Training case study 17
Training and support for service user researchers
This is a flexible six-day training course for service users becoming involved in a research project, or to equip them to carry out their own small-scale projects. Run by an independent service user researcher, it can respond to the needs of the project or of the individuals.
What is the aim of the training?
To train a group of service users to be able to carry out their own research or to become involved in an established research project. These tend to be small-scale pieces of qualitative research.
What does the training involve?
The training includes work on the following topics:
- different types of research – qualitative versus quantitative research
- why service user led research is different
- critical analysis of research
- potential for emotional impact of research on participants and user researchers
- different methods, for example running focus groups, conducting interviews
The course can be quite specific and focused on whatever approach is being used in an existing piece of research or more general to help a group of users choose their method and overall approach.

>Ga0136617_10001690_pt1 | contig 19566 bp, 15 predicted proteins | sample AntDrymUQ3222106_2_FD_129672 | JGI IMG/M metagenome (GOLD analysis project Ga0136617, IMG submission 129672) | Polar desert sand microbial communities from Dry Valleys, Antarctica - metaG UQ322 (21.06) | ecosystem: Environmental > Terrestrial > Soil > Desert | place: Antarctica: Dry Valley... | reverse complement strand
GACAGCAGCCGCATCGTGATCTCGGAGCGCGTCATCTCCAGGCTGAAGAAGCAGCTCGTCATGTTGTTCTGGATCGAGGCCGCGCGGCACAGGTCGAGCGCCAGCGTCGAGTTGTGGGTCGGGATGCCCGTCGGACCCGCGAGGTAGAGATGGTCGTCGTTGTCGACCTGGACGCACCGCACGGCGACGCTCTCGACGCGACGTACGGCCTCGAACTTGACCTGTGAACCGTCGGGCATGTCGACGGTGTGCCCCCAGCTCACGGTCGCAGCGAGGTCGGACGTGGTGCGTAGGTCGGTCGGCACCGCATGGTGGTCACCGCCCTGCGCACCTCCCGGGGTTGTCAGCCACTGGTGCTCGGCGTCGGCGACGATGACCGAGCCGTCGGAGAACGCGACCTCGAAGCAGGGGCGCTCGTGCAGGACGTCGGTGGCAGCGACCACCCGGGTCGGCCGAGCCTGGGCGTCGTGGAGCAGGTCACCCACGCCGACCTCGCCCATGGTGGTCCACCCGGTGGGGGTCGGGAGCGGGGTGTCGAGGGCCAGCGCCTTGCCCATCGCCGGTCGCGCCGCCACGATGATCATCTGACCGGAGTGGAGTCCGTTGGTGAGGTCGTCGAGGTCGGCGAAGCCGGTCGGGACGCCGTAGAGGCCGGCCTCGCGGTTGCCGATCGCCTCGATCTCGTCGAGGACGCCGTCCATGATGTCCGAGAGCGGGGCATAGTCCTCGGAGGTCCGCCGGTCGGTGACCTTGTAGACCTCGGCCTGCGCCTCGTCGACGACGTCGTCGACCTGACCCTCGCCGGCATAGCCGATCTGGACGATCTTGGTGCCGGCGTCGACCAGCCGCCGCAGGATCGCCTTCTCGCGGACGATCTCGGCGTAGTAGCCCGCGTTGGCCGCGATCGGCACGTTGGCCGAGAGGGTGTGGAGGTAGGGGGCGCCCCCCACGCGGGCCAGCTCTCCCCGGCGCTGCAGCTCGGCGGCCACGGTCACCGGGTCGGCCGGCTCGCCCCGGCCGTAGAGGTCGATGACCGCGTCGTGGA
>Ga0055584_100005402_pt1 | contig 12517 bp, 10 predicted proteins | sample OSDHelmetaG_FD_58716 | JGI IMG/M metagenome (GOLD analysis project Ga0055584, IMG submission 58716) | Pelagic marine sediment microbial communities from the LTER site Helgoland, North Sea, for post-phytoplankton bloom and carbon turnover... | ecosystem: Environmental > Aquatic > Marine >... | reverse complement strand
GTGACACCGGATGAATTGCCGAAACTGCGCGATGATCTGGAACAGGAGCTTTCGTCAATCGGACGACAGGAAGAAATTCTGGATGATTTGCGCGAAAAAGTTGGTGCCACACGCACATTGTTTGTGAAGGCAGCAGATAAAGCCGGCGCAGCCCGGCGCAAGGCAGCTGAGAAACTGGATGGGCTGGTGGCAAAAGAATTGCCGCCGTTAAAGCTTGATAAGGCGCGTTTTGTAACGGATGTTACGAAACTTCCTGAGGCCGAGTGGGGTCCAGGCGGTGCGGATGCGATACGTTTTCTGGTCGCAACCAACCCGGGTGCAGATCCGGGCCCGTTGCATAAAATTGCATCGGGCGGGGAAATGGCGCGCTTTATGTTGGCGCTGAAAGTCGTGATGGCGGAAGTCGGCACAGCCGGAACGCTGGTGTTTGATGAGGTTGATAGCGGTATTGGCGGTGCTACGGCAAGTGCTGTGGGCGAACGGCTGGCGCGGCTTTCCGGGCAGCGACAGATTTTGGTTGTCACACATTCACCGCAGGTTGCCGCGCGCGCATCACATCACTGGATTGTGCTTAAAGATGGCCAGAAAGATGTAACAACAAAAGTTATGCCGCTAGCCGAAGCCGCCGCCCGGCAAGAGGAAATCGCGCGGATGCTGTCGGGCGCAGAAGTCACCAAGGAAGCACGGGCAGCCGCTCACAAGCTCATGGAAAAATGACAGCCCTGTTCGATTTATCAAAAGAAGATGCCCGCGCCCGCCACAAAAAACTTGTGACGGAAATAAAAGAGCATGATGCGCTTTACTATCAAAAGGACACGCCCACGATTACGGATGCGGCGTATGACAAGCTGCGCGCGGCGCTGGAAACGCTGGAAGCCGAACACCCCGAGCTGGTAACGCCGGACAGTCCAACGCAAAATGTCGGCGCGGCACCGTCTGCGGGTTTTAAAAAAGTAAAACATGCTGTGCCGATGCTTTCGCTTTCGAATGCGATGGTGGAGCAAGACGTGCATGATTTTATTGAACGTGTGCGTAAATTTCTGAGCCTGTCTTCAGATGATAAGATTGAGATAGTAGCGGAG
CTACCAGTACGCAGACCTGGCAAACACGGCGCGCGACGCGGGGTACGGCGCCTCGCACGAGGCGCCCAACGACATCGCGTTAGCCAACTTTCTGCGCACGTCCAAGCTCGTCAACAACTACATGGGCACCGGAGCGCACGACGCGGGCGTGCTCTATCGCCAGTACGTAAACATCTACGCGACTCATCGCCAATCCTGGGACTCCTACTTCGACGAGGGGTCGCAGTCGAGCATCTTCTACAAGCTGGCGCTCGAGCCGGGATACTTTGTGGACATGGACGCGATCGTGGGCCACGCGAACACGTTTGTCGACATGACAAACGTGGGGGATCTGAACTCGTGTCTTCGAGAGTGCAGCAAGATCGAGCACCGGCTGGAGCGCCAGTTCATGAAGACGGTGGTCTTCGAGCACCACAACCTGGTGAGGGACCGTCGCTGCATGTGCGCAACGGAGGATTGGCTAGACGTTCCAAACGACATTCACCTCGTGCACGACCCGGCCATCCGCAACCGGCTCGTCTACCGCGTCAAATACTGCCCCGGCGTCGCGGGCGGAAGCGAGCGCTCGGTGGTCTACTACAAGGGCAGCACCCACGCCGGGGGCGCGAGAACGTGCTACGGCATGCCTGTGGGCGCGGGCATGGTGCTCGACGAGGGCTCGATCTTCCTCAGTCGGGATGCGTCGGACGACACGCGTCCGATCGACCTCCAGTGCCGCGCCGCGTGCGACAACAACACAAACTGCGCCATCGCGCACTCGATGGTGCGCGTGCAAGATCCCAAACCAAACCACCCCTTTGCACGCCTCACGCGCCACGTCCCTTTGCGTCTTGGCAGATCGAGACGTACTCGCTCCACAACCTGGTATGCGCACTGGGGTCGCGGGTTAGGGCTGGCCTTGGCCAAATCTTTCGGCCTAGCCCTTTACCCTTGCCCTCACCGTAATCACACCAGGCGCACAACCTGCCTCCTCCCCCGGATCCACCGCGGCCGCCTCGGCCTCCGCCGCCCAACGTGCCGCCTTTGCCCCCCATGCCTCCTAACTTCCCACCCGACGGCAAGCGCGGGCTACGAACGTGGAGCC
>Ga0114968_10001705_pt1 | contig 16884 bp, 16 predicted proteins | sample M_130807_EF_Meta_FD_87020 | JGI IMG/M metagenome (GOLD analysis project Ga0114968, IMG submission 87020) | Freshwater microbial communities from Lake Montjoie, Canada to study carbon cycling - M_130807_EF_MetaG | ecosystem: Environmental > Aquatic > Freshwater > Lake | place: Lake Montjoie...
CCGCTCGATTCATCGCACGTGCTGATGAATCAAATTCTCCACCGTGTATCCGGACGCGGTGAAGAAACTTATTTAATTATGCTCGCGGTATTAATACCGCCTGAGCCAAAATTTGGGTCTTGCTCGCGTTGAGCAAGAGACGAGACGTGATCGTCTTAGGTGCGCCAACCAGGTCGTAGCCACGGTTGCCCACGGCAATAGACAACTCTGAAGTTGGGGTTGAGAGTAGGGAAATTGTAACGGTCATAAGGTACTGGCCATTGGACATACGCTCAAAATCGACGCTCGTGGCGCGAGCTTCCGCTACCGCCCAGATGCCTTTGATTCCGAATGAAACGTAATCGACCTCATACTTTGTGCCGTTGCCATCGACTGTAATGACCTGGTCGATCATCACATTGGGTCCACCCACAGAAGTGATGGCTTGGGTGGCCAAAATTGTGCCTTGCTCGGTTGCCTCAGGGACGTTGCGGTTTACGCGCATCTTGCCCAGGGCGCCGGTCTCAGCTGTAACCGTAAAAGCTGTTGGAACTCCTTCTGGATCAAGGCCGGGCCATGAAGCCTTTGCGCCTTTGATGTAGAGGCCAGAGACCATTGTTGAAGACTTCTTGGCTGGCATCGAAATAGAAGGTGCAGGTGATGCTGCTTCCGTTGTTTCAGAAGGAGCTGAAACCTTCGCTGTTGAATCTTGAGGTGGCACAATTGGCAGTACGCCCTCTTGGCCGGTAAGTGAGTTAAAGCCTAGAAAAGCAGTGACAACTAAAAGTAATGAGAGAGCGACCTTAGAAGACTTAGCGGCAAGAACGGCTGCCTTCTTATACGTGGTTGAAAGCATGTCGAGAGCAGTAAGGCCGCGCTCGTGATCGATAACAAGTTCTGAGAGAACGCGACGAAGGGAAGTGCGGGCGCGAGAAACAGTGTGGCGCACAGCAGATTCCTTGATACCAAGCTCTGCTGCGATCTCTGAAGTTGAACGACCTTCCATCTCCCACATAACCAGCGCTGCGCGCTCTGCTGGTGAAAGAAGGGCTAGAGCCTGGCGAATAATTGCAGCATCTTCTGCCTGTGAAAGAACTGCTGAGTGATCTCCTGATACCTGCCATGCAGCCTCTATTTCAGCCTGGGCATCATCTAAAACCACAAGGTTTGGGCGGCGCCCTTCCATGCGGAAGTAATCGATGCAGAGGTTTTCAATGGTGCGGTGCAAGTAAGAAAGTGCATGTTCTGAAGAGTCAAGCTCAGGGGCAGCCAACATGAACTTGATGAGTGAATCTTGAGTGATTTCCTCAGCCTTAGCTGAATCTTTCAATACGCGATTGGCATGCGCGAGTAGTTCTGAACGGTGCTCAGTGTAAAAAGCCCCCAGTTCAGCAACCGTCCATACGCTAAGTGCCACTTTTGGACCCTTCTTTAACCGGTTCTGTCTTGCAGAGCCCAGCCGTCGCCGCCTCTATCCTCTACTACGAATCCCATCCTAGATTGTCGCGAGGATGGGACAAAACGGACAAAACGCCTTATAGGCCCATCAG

What are the outcomes?
The service users gain skills in research and the research project is completed.
Who developed the training? Were service users involved?
The training was developed and is delivered by Jan Wallcraft, who is a researcher and former service user.
How do you support service users after the training?
Ongoing support is provided to ensure the service users ‘learn by doing’. For example, groups meeting are facilitated at key points to help the group learn from their experience and plan next steps in the process. They might meet to review the findings from a pilot focus group, to review the transcripts from interviews and plan how they will analyse the data, or to discuss what they will do with the results once they have the findings. This work is ongoing and is tied into the practical aspects of doing the research, which tends to work better than discussing it in theory.
In addition emotional/psychological support is provided by telephone. Service users know there is someone they can contact if things become difficult for them or if they need to talk to someone after an emotional interview.
When is this training most useful? Who is it most useful for?
Organisations/groups/researchers wishing to support or promote user-led research or involve service users as researchers.
Contact for more information:
Wallcraft J, Amering M et al. (2009). Handbook of Service User Involvement in Mental Health Research, Wiley-Blackwell.
Wallcraft J, Read J et al. (2003). On Our Own Terms: Users and survivors of mental health services working together for support and change, Sainsbury Centre.